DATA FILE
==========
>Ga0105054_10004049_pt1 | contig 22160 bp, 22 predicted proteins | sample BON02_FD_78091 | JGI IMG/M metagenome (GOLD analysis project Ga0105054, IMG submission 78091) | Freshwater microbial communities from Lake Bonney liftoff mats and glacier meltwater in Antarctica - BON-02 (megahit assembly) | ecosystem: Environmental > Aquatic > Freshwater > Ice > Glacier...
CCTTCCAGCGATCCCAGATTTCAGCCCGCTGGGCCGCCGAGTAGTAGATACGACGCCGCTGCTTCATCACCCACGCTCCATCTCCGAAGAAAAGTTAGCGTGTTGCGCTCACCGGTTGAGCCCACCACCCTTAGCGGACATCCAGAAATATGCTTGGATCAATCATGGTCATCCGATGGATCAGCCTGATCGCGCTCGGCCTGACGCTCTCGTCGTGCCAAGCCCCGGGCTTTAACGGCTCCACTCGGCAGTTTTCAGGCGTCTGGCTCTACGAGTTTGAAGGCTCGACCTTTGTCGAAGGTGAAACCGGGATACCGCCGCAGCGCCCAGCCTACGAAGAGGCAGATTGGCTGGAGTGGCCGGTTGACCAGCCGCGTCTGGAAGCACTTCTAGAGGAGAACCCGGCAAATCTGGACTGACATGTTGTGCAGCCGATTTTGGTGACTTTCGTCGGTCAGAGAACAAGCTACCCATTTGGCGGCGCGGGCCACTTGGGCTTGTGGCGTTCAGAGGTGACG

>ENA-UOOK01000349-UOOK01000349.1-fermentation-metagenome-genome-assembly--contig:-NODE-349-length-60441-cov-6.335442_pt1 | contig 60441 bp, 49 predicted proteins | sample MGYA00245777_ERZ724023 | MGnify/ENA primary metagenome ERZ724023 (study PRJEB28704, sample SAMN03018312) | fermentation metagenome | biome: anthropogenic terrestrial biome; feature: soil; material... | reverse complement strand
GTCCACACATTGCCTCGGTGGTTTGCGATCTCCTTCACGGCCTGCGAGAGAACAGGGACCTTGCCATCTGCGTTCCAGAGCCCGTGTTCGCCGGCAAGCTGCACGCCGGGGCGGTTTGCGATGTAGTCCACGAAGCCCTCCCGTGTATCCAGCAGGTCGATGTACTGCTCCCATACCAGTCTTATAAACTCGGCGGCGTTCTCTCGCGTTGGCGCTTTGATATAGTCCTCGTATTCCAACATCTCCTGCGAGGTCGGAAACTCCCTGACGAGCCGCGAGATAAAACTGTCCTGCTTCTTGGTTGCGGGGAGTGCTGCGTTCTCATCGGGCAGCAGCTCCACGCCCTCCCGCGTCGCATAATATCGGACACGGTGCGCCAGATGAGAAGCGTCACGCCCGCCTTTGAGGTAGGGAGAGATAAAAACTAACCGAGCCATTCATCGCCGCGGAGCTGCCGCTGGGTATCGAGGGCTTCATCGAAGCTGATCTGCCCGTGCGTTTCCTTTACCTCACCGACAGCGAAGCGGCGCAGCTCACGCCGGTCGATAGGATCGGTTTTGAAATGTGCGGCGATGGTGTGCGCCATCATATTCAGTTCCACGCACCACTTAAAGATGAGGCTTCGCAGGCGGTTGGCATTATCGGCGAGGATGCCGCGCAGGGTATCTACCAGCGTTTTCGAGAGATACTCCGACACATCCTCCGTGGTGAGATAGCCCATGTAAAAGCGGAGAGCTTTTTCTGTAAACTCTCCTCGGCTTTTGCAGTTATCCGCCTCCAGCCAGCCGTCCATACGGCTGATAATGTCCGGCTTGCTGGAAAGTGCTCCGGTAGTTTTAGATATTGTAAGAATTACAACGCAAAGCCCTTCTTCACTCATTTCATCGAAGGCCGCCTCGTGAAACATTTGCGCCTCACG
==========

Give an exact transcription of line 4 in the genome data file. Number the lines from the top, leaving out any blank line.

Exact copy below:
GTCCACACATTGCCTCGGTGGTTTGCGATCTCCTTCACGGCCTGCGAGAGAACAGGGACCTTGCCATCTGCGTTCCAGAGCCCGTGTTCGCCGGCAAGCTGCACGCCGGGGCGGTTTGCGATGTAGTCCACGAAGCCCTCCCGTGTATCCAGCAGGTCGATGTACTGCTCCCATACCAGTCTTATAAACTCGGCGGCGTTCTCTCGCGTTGGCGCTTTGATATAGTCCTCGTATTCCAACATCTCCTGCGAGGTCGGAAACTCCCTGACGAGCCGCGAGATAAAACTGTCCTGCTTCTTGGTTGCGGGGAGTGCTGCGTTCTCATCGGGCAGCAGCTCCACGCCCTCCCGCGTCGCATAATATCGGACACGGTGCGCCAGATGAGAAGCGTCACGCCCGCCTTTGAGGTAGGGAGAGATAAAAACTAACCGAGCCATTCATCGCCGCGGAGCTGCCGCTGGGTATCGAGGGCTTCATCGAAGCTGATCTGCCCGTGCGTTTCCTTTACCTCACCGACAGCGAAGCGGCGCAGCTCACGCCGGTCGATAGGATCGGTTTTGAAATGTGCGGCGATGGTGTGCGCCATCATATTCAGTTCCACGCACCACTTAAAGATGAGGCTTCGCAGGCGGTTGGCATTATCGGCGAGGATGCCGCGCAGGGTATCTACCAGCGTTTTCGAGAGATACTCCGACACATCCTCCGTGGTGAGATAGCCCATGTAAAAGCGGAGAGCTTTTTCTGTAAACTCTCCTCGGCTTTTGCAGTTATCCGCCTCCAGCCAGCCGTCCATACGGCTGATAATGTCCGGCTTGCTGGAAAGTGCTCCGGTAGTTTTAGATATTGTAAGAATTACAACGCAAAGCCCTTCTTCACTCATTTCATCGAAGGCCGCCTCGTGAAACATTTGCGCCTCACG